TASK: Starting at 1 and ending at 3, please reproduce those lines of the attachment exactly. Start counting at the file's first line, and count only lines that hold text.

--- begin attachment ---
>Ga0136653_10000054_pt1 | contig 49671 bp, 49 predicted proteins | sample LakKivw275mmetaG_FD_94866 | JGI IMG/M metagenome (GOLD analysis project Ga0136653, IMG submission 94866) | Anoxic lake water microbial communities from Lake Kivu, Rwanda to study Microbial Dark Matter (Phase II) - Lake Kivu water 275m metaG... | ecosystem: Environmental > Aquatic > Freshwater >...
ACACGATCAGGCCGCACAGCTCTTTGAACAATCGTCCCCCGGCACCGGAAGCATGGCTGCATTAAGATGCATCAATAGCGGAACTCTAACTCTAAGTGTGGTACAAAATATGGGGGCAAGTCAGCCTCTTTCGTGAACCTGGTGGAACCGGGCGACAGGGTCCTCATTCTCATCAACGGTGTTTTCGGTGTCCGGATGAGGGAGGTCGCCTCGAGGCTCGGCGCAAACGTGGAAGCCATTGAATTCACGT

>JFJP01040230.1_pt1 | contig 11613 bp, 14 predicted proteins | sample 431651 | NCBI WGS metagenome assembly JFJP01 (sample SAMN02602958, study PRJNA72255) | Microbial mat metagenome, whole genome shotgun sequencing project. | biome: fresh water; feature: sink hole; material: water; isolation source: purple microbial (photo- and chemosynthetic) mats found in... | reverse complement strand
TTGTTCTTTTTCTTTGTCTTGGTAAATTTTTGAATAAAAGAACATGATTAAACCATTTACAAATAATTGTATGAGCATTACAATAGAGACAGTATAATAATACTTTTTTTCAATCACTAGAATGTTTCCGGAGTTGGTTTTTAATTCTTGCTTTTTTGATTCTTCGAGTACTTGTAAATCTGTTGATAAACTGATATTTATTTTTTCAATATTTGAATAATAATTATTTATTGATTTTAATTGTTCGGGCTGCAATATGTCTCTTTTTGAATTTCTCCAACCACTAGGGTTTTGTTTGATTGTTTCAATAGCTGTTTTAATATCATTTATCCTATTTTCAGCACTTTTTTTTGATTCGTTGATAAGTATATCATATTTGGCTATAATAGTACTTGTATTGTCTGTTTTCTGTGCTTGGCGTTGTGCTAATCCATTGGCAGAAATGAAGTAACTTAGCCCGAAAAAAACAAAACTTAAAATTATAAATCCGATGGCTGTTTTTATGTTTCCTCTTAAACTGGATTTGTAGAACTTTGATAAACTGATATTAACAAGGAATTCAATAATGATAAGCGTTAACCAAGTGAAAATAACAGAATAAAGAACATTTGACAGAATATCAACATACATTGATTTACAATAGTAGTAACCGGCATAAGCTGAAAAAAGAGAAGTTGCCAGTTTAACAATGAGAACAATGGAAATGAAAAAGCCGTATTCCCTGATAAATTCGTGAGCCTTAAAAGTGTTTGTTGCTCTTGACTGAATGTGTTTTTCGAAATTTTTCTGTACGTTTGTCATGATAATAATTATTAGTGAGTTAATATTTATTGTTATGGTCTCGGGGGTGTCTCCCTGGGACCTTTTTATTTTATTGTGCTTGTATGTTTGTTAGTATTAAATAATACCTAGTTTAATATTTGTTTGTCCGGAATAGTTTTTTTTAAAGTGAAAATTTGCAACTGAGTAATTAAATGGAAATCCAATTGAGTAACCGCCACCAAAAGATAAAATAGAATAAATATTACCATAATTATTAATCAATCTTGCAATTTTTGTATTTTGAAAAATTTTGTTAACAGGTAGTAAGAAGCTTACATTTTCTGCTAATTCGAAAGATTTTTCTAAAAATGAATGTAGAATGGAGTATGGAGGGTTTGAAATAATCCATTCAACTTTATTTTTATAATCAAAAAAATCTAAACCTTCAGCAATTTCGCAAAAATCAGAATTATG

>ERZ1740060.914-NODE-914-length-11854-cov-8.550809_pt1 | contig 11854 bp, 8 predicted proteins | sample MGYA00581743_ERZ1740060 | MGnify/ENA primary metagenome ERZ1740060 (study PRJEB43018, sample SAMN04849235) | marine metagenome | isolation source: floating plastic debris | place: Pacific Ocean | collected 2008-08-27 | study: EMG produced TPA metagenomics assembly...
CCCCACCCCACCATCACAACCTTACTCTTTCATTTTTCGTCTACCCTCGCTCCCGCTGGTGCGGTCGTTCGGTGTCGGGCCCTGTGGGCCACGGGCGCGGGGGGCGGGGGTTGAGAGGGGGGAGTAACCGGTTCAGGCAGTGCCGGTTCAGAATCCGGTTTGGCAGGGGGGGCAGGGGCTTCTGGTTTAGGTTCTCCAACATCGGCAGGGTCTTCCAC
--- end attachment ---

>Ga0136653_10000054_pt1 | contig 49671 bp, 49 predicted proteins | sample LakKivw275mmetaG_FD_94866 | JGI IMG/M metagenome (GOLD analysis project Ga0136653, IMG submission 94866) | Anoxic lake water microbial communities from Lake Kivu, Rwanda to study Microbial Dark Matter (Phase II) - Lake Kivu water 275m metaG... | ecosystem: Environmental > Aquatic > Freshwater >...
ACACGATCAGGCCGCACAGCTCTTTGAACAATCGTCCCCCGGCACCGGAAGCATGGCTGCATTAAGATGCATCAATAGCGGAACTCTAACTCTAAGTGTGGTACAAAATATGGGGGCAAGTCAGCCTCTTTCGTGAACCTGGTGGAACCGGGCGACAGGGTCCTCATTCTCATCAACGGTGTTTTCGGTGTCCGGATGAGGGAGGTCGCCTCGAGGCTCGGCGCAAACGTGGAAGCCATTGAATTCACGT

>JFJP01040230.1_pt1 | contig 11613 bp, 14 predicted proteins | sample 431651 | NCBI WGS metagenome assembly JFJP01 (sample SAMN02602958, study PRJNA72255) | Microbial mat metagenome, whole genome shotgun sequencing project. | biome: fresh water; feature: sink hole; material: water; isolation source: purple microbial (photo- and chemosynthetic) mats found in... | reverse complement strand